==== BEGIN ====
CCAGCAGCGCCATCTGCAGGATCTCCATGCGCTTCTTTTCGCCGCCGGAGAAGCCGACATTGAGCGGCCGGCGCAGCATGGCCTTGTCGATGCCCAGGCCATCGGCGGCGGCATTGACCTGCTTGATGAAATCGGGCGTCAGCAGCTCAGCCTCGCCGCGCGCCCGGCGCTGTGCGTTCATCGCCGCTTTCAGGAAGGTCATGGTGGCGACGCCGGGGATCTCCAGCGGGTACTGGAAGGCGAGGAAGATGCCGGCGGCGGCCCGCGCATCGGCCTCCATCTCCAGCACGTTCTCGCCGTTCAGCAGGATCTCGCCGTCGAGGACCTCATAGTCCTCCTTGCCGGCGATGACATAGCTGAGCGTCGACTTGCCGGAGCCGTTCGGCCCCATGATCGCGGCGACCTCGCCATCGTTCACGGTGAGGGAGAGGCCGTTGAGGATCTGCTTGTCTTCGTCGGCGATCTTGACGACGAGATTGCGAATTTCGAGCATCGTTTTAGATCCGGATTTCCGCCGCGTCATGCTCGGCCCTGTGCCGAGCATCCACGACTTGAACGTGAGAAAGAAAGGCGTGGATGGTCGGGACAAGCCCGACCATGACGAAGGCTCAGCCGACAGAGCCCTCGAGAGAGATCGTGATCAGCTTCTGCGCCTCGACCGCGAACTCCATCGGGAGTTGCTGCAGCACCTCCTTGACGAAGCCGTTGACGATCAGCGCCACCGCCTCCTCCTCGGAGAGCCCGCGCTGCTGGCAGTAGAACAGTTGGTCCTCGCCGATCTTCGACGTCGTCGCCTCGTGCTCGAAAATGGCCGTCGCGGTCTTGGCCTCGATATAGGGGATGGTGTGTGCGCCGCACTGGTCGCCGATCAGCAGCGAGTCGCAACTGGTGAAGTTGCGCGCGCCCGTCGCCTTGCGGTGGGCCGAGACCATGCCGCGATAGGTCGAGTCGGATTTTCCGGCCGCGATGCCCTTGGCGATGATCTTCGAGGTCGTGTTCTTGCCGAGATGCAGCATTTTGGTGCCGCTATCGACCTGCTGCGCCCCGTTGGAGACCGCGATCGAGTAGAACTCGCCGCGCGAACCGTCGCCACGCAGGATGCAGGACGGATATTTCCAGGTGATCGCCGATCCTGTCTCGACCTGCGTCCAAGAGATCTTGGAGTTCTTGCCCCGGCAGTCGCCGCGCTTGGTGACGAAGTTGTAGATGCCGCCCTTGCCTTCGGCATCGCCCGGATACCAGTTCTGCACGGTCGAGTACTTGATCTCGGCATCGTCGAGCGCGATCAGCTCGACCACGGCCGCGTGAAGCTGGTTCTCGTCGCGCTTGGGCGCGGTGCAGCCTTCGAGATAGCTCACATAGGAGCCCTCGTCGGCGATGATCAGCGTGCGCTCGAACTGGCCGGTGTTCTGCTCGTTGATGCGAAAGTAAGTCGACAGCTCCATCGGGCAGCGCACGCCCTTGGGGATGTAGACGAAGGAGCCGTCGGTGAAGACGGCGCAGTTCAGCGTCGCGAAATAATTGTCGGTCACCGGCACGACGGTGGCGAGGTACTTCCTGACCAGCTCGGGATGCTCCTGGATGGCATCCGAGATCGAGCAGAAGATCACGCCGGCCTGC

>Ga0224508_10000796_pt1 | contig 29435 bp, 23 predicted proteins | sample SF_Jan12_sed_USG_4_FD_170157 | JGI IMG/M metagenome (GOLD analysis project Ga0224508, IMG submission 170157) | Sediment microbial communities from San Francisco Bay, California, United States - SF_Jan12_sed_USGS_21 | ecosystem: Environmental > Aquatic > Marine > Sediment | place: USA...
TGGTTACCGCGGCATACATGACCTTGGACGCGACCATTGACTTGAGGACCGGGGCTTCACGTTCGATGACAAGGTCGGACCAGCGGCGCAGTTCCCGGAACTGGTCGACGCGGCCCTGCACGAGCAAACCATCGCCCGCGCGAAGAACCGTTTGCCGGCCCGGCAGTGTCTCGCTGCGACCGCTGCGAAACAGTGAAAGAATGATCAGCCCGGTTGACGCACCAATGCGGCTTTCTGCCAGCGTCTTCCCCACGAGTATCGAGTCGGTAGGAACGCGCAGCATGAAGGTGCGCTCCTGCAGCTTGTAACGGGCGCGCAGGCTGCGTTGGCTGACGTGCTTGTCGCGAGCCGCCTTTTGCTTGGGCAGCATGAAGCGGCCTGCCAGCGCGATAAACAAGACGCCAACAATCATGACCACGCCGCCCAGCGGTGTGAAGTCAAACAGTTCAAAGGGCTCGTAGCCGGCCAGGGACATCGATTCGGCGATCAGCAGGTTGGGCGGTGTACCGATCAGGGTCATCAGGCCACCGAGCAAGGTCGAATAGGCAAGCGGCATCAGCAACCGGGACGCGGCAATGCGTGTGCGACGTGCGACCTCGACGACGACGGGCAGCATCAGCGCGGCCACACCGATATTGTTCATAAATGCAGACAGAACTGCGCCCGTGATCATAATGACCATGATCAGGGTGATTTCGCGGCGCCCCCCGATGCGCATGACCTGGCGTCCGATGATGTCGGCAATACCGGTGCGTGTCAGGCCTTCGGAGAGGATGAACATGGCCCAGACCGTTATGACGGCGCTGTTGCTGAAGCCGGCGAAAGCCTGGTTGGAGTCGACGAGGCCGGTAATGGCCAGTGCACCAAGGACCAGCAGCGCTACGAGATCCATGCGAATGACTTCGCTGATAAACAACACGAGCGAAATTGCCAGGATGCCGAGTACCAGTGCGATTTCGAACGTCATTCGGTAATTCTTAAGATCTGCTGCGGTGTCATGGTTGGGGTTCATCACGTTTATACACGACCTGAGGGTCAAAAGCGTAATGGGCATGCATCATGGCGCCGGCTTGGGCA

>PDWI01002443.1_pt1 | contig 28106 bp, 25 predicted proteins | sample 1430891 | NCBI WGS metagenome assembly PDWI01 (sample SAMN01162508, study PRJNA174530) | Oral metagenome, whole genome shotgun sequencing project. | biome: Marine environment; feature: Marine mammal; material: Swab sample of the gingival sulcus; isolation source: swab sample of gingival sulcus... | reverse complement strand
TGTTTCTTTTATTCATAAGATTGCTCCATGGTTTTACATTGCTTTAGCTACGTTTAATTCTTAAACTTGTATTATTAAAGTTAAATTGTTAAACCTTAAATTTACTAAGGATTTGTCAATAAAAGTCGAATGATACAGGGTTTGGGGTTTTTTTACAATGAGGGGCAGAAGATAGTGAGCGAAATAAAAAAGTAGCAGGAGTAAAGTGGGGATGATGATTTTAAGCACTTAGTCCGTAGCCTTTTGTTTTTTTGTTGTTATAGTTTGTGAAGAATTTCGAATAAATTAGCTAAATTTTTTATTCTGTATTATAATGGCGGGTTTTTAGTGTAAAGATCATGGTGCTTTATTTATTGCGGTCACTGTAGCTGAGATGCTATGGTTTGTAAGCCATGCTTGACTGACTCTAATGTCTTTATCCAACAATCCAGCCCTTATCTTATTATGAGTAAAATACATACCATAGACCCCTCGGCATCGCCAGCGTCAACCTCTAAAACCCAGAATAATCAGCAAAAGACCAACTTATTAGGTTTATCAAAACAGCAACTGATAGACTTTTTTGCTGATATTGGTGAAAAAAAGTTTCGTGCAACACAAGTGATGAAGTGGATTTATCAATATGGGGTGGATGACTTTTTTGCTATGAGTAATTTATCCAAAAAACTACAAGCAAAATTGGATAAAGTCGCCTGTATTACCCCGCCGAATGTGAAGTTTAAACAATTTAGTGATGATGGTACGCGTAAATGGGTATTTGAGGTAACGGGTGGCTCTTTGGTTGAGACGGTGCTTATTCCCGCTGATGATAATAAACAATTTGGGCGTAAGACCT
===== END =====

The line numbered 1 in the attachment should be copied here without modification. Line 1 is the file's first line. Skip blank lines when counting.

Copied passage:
CCAGCAGCGCCATCTGCAGGATCTCCATGCGCTTCTTTTCGCCGCCGGAGAAGCCGACATTGAGCGGCCGGCGCAGCATGGCCTTGTCGATGCCCAGGCCATCGGCGGCGGCATTGACCTGCTTGATGAAATCGGGCGTCAGCAGCTCAGCCTCGCCGCGCGCCCGGCGCTGTGCGTTCATCGCCGCTTTCAGGAAGGTCATGGTGGCGACGCCGGGGATCTCCAGCGGGTACTGGAAGGCGAGGAAGATGCCGGCGGCGGCCCGCGCATCGGCCTCCATCTCCAGCACGTTCTCGCCGTTCAGCAGGATCTCGCCGTCGAGGACCTCATAGTCCTCCTTGCCGGCGATGACATAGCTGAGCGTCGACTTGCCGGAGCCGTTCGGCCCCATGATCGCGGCGACCTCGCCATCGTTCACGGTGAGGGAGAGGCCGTTGAGGATCTGCTTGTCTTCGTCGGCGATCTTGACGACGAGATTGCGAATTTCGAGCATCGTTTTAGATCCGGATTTCCGCCGCGTCATGCTCGGCCCTGTGCCGAGCATCCACGACTTGAACGTGAGAAAGAAAGGCGTGGATGGTCGGGACAAGCCCGACCATGACGAAGGCTCAGCCGACAGAGCCCTCGAGAGAGATCGTGATCAGCTTCTGCGCCTCGACCGCGAACTCCATCGGGAGTTGCTGCAGCACCTCCTTGACGAAGCCGTTGACGATCAGCGCCACCGCCTCCTCCTCGGAGAGCCCGCGCTGCTGGCAGTAGAACAGTTGGTCCTCGCCGATCTTCGACGTCGTCGCCTCGTGCTCGAAAATGGCCGTCGCGGTCTTGGCCTCGATATAGGGGATGGTGTGTGCGCCGCACTGGTCGCCGATCAGCAGCGAGTCGCAACTGGTGAAGTTGCGCGCGCCCGTCGCCTTGCGGTGGGCCGAGACCATGCCGCGATAGGTCGAGTCGGATTTTCCGGCCGCGATGCCCTTGGCGATGATCTTCGAGGTCGTGTTCTTGCCGAGATGCAGCATTTTGGTGCCGCTATCGACCTGCTGCGCCCCGTTGGAGACCGCGATCGAGTAGAACTCGCCGCGCGAACCGTCGCCACGCAGGATGCAGGACGGATATTTCCAGGTGATCGCCGATCCTGTCTCGACCTGCGTCCAAGAGATCTTGGAGTTCTTGCCCCGGCAGTCGCCGCGCTTGGTGACGAAGTTGTAGATGCCGCCCTTGCCTTCGGCATCGCCCGGATACCAGTTCTGCACGGTCGAGTACTTGATCTCGGCATCGTCGAGCGCGATCAGCTCGACCACGGCCGCGTGAAGCTGGTTCTCGTCGCGCTTGGGCGCGGTGCAGCCTTCGAGATAGCTCACATAGGAGCCCTCGTCGGCGATGATCAGCGTGCGCTCGAACTGGCCGGTGTTCTGCTCGTTGATGCGAAAGTAAGTCGACAGCTCCATCGGGCAGCGCACGCCCTTGGGGATGTAGACGAAGGAGCCGTCGGTGAAGACGGCGCAGTTCAGCGTCGCGAAATAATTGTCGGTCACCGGCACGACGGTGGCGAGGTACTTCCTGACCAGCTCGGGATGCTCCTGGATGGCATCCGAGATCGAGCAGAAGATCACGCCGGCCTGC